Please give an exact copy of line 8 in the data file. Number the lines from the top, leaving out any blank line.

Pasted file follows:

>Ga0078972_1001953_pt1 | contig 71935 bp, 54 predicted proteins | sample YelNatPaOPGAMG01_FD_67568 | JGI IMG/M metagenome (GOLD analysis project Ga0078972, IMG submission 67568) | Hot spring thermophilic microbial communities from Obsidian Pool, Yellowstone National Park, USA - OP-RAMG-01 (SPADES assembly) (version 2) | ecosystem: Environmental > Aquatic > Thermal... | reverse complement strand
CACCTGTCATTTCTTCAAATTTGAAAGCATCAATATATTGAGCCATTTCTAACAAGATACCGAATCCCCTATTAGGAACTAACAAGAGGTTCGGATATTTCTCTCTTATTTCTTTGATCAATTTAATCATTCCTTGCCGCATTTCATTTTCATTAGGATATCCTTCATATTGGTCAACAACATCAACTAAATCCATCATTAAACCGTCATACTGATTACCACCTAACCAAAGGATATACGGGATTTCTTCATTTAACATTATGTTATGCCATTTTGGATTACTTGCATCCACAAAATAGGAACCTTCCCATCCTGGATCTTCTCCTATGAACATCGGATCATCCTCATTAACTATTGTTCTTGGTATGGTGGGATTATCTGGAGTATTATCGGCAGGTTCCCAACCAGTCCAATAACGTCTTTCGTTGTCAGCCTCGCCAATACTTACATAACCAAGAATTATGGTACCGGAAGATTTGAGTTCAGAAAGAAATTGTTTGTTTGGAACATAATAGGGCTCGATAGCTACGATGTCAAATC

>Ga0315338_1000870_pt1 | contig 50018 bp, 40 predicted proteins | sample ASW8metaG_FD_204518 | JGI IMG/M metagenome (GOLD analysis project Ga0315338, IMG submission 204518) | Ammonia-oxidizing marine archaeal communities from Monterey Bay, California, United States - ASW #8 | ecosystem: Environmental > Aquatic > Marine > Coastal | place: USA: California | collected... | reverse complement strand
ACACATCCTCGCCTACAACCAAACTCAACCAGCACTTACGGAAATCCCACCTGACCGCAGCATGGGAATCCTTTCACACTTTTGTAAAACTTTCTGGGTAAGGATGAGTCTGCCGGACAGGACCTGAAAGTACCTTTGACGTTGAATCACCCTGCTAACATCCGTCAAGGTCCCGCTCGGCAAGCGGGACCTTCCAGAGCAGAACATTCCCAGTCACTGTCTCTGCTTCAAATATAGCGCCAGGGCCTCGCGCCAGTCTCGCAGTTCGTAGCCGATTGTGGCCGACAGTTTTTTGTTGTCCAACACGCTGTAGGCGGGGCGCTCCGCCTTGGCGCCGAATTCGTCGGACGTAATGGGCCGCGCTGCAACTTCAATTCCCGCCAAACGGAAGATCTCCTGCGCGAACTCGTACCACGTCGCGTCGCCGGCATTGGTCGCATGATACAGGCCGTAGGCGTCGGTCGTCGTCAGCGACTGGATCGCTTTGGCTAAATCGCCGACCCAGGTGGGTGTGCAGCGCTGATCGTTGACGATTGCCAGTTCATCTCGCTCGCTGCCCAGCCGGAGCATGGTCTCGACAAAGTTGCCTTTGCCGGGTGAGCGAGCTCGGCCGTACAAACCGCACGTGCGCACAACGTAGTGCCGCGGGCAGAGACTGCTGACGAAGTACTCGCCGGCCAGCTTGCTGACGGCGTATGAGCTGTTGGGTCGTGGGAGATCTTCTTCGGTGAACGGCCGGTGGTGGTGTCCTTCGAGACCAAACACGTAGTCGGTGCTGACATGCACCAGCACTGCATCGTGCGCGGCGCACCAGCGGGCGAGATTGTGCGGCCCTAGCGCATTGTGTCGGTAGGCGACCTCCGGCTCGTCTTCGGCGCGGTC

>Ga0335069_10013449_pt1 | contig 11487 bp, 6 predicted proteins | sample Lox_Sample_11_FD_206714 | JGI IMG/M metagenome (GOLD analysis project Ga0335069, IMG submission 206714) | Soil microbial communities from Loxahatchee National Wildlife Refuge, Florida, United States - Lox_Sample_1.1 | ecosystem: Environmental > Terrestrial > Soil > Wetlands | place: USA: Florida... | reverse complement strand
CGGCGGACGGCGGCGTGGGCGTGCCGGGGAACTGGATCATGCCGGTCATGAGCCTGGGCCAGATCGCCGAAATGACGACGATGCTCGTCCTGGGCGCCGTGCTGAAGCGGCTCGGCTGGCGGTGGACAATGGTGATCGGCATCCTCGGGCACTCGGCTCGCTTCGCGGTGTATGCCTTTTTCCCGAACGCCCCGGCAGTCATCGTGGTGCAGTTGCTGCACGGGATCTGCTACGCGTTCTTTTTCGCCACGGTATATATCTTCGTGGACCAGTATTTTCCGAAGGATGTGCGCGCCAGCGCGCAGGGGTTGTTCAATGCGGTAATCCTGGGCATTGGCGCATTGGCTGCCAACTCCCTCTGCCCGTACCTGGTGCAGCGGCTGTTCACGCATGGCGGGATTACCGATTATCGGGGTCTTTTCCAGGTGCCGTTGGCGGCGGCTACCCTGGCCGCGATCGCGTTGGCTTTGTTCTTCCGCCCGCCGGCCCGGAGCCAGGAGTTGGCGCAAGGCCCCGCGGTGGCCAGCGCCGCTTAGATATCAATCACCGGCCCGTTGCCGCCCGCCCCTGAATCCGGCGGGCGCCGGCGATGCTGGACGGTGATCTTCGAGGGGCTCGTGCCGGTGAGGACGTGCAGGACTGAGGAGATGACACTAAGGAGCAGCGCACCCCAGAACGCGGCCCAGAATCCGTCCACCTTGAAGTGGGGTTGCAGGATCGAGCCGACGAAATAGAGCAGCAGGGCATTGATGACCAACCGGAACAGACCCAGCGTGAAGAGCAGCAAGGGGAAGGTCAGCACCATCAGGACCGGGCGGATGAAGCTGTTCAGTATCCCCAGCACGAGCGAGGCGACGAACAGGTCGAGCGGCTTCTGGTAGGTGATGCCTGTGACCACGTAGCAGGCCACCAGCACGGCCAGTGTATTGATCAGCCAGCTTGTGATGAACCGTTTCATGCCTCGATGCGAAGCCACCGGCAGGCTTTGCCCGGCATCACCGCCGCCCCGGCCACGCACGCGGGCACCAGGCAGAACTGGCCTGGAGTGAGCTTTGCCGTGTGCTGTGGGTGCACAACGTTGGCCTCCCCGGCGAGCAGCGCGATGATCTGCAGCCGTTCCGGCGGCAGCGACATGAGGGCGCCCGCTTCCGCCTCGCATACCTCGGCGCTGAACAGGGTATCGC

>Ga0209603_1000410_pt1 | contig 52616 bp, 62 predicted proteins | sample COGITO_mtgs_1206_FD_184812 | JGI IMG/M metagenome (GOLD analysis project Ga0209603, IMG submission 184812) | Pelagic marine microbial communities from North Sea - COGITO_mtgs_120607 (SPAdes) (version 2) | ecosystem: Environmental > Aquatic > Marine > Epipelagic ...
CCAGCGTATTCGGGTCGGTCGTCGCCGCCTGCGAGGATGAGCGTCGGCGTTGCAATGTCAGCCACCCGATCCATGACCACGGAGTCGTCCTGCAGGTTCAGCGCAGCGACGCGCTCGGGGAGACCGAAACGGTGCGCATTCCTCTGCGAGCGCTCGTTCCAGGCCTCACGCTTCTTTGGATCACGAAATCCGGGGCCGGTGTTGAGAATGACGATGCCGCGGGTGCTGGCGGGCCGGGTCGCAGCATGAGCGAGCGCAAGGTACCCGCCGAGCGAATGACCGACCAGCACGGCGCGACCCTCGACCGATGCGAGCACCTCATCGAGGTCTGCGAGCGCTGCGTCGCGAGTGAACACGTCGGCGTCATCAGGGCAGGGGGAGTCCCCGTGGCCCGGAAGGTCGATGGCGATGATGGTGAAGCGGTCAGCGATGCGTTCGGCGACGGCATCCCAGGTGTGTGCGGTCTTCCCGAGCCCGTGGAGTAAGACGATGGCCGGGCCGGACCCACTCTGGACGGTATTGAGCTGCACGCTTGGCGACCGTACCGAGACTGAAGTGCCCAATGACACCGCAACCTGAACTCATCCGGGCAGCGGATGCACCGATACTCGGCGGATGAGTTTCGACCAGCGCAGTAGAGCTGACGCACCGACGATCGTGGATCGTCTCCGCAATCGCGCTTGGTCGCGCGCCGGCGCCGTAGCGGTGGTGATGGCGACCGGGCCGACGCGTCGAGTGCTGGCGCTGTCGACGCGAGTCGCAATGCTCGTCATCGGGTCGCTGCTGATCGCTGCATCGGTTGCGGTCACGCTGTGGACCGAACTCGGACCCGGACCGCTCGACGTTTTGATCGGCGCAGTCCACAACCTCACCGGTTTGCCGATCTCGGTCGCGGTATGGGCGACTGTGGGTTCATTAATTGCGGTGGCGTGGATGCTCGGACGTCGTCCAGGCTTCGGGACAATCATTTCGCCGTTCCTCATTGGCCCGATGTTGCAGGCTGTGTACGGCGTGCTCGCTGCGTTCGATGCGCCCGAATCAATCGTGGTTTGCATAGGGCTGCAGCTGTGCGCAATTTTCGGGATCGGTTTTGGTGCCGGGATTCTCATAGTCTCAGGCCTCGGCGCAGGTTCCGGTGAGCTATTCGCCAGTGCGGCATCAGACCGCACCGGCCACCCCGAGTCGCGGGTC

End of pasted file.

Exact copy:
CCAGCGTATTCGGGTCGGTCGTCGCCGCCTGCGAGGATGAGCGTCGGCGTTGCAATGTCAGCCACCCGATCCATGACCACGGAGTCGTCCTGCAGGTTCAGCGCAGCGACGCGCTCGGGGAGACCGAAACGGTGCGCATTCCTCTGCGAGCGCTCGTTCCAGGCCTCACGCTTCTTTGGATCACGAAATCCGGGGCCGGTGTTGAGAATGACGATGCCGCGGGTGCTGGCGGGCCGGGTCGCAGCATGAGCGAGCGCAAGGTACCCGCCGAGCGAATGACCGACCAGCACGGCGCGACCCTCGACCGATGCGAGCACCTCATCGAGGTCTGCGAGCGCTGCGTCGCGAGTGAACACGTCGGCGTCATCAGGGCAGGGGGAGTCCCCGTGGCCCGGAAGGTCGATGGCGATGATGGTGAAGCGGTCAGCGATGCGTTCGGCGACGGCATCCCAGGTGTGTGCGGTCTTCCCGAGCCCGTGGAGTAAGACGATGGCCGGGCCGGACCCACTCTGGACGGTATTGAGCTGCACGCTTGGCGACCGTACCGAGACTGAAGTGCCCAATGACACCGCAACCTGAACTCATCCGGGCAGCGGATGCACCGATACTCGGCGGATGAGTTTCGACCAGCGCAGTAGAGCTGACGCACCGACGATCGTGGATCGTCTCCGCAATCGCGCTTGGTCGCGCGCCGGCGCCGTAGCGGTGGTGATGGCGACCGGGCCGACGCGTCGAGTGCTGGCGCTGTCGACGCGAGTCGCAATGCTCGTCATCGGGTCGCTGCTGATCGCTGCATCGGTTGCGGTCACGCTGTGGACCGAACTCGGACCCGGACCGCTCGACGTTTTGATCGGCGCAGTCCACAACCTCACCGGTTTGCCGATCTCGGTCGCGGTATGGGCGACTGTGGGTTCATTAATTGCGGTGGCGTGGATGCTCGGACGTCGTCCAGGCTTCGGGACAATCATTTCGCCGTTCCTCATTGGCCCGATGTTGCAGGCTGTGTACGGCGTGCTCGCTGCGTTCGATGCGCCCGAATCAATCGTGGTTTGCATAGGGCTGCAGCTGTGCGCAATTTTCGGGATCGGTTTTGGTGCCGGGATTCTCATAGTCTCAGGCCTCGGCGCAGGTTCCGGTGAGCTATTCGCCAGTGCGGCATCAGACCGCACCGGCCACCCCGAGTCGCGGGTC